How CSC Courses Happen
A perfect example of how CSC course happen is this spring’s offering: The Maine Islands: Small Communities, Big Thinking.
CSC curriculum committee members regularly peruse the course offerings of other area senior colleges. Betty Welt, a longtime committee member, noticed that the Belfast Senior College had offered an Island Institute class last year. She made a contact with the institute, and voila. Simple as that.
In fact, many of our courses are initiated or developed through the persistence and interest of CSC members. Someone meets a recently retired professor at a cocktail party. A former teacher takes a CSC class and mentions an interest in teaching to the classroom assistant. Someone sees an article in the paper about a speech being given locally and follows up with a phone call to the lecturer. A retiree moves into the neighborhood and mentions a particular expertise or passion.
As a CSC member, you are also an “agent in the field” for CSC’s curriculum committee. Being aware of what’s happening in your community, keeping your eyes and ears open – these are important attributes for assisting CSC to locate and cultivate new instructors and courses. Let us know, and the curriculum committee will follow through.
Regarding this course, The Island Institute was founded 31 years ago by naturalist Phillip Conklin and photographer Peter Ralston. Conklin had been hired to inventory uninhabited islands from a naturalist perspective – the flora and fauna – but became intrigued by the number of islands containing old foundations and evidence of habitation. As it turns out, there were 300 inhabited Maine islands at the turn of the century. (Today, there are 15.) Conklin met up with Ralston, a friend of the Wyeth family, when he was hired to survey the Wyeth’s Allen Island with an eye to returning part of it to sheep pastureland. With an abiding interest in islands, the men founded the Island Institute. (Thanks to the institute’s HR Specialist, Nancy Carter, for this historical input.) More information about the institute is available at: islandinstitute.org.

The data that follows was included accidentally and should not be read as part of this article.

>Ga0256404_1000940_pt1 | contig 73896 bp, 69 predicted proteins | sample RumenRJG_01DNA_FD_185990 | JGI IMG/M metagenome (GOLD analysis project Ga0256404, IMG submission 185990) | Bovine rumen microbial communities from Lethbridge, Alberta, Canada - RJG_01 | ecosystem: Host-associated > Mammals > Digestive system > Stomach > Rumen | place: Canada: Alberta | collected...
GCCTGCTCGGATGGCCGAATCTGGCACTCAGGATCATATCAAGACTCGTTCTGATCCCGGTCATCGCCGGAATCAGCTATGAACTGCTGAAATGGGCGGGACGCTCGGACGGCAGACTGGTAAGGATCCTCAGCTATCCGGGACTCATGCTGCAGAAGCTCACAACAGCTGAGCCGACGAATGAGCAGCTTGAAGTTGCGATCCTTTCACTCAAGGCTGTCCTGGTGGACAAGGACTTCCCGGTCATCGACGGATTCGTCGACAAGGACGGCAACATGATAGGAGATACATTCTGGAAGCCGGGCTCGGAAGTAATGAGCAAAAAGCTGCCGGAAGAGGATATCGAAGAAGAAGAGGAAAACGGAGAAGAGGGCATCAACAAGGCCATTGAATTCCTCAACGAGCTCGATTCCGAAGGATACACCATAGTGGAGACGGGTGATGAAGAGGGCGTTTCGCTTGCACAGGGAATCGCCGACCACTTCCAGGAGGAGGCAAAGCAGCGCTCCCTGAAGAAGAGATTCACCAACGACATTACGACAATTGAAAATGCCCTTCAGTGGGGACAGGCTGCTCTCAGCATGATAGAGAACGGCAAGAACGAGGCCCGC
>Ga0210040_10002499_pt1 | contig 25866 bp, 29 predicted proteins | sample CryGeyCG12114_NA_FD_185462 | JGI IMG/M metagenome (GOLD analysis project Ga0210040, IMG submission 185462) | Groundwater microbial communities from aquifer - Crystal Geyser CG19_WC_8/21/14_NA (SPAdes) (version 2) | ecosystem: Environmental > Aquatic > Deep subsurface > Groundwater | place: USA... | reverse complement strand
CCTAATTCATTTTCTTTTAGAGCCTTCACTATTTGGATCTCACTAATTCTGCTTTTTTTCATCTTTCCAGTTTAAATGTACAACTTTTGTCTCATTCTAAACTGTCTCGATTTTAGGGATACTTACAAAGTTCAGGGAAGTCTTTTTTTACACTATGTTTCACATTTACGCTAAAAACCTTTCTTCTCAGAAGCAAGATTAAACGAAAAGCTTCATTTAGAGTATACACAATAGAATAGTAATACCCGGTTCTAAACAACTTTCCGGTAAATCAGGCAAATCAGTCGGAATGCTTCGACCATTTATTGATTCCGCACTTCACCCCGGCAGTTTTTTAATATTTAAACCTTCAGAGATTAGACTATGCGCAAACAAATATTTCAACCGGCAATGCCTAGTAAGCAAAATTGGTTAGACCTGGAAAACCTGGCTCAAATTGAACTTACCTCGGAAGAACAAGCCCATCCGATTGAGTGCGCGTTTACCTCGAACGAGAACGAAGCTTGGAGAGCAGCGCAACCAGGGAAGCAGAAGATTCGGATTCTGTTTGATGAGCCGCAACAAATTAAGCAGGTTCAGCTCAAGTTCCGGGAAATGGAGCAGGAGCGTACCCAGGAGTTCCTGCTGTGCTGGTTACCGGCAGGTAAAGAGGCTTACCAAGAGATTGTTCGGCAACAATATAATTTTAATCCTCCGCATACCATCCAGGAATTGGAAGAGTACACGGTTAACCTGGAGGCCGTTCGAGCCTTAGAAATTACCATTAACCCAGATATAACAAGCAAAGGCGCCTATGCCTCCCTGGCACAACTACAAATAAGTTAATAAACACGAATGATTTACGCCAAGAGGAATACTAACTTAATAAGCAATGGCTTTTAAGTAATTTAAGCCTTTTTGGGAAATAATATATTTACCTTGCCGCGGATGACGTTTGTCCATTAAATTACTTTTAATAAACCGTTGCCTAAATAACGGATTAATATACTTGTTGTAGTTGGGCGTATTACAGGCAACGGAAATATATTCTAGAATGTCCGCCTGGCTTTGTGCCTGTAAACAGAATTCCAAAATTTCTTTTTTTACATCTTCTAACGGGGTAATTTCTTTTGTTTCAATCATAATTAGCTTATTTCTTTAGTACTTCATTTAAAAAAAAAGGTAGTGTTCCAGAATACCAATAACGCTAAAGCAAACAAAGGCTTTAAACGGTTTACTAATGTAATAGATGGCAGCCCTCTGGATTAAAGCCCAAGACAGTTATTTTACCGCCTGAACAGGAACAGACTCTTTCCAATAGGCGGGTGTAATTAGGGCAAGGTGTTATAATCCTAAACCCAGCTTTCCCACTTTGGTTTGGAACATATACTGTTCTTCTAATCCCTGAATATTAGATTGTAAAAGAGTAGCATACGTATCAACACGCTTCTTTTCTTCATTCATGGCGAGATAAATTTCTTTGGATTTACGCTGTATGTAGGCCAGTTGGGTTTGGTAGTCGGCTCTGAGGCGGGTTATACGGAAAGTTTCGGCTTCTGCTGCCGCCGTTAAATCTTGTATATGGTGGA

The course will consider various issues, many of which are not exclusive to island living, such as: diversifying economies, resource sustainability, education and distance learning, climate change. Examples of how these issues are being approached will be drawn from many of the various islands. Perhaps there are lessons to be learned from these resourceful and independent islanders.
For more information and schedule of this exciting course, click here.
It can be said that Betty’s efforts will result in a unique and one-of-a-kind glimpse into the microcosm of island life. In closing, there is one question you might ask yourself: Could I be the next person to make “it” happen?
-photos by The Island Institute